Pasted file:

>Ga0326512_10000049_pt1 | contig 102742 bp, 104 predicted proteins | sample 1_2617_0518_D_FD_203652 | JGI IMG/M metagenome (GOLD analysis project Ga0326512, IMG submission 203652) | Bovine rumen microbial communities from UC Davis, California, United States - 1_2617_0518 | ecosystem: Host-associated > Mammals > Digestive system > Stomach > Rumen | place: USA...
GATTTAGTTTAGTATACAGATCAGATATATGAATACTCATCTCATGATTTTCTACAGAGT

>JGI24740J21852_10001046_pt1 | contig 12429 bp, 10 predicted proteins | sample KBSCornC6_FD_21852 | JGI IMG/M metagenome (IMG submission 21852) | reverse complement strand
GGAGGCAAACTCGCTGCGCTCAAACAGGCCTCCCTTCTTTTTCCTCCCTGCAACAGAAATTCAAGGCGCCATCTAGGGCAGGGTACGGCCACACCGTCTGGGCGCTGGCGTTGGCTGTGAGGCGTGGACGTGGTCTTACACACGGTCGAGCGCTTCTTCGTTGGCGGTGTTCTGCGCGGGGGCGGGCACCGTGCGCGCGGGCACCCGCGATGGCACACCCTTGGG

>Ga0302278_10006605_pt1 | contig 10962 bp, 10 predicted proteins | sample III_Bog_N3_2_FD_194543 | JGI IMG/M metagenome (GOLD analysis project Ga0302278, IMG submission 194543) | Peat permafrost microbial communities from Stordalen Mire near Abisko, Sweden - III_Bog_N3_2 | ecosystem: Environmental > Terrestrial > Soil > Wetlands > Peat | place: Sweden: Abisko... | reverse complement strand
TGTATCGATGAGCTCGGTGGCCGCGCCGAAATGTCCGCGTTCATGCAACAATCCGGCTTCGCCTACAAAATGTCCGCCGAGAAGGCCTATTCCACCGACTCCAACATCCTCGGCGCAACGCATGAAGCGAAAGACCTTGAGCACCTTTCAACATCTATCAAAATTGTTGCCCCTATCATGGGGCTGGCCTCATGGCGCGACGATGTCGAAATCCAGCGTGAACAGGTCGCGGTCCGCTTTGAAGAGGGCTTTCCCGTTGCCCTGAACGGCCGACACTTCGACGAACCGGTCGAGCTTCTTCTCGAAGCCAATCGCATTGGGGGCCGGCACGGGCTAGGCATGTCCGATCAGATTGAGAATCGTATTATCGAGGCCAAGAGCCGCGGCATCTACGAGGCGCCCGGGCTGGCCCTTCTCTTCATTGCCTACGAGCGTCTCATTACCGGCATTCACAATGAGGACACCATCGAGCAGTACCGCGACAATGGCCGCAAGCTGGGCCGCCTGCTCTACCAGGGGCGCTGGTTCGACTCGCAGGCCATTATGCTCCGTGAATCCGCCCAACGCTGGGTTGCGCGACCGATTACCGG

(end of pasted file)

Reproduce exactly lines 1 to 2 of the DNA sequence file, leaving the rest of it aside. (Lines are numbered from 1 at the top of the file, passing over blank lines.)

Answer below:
>Ga0326512_10000049_pt1 | contig 102742 bp, 104 predicted proteins | sample 1_2617_0518_D_FD_203652 | JGI IMG/M metagenome (GOLD analysis project Ga0326512, IMG submission 203652) | Bovine rumen microbial communities from UC Davis, California, United States - 1_2617_0518 | ecosystem: Host-associated > Mammals > Digestive system > Stomach > Rumen | place: USA...
GATTTAGTTTAGTATACAGATCAGATATATGAATACTCATCTCATGATTTTCTACAGAGT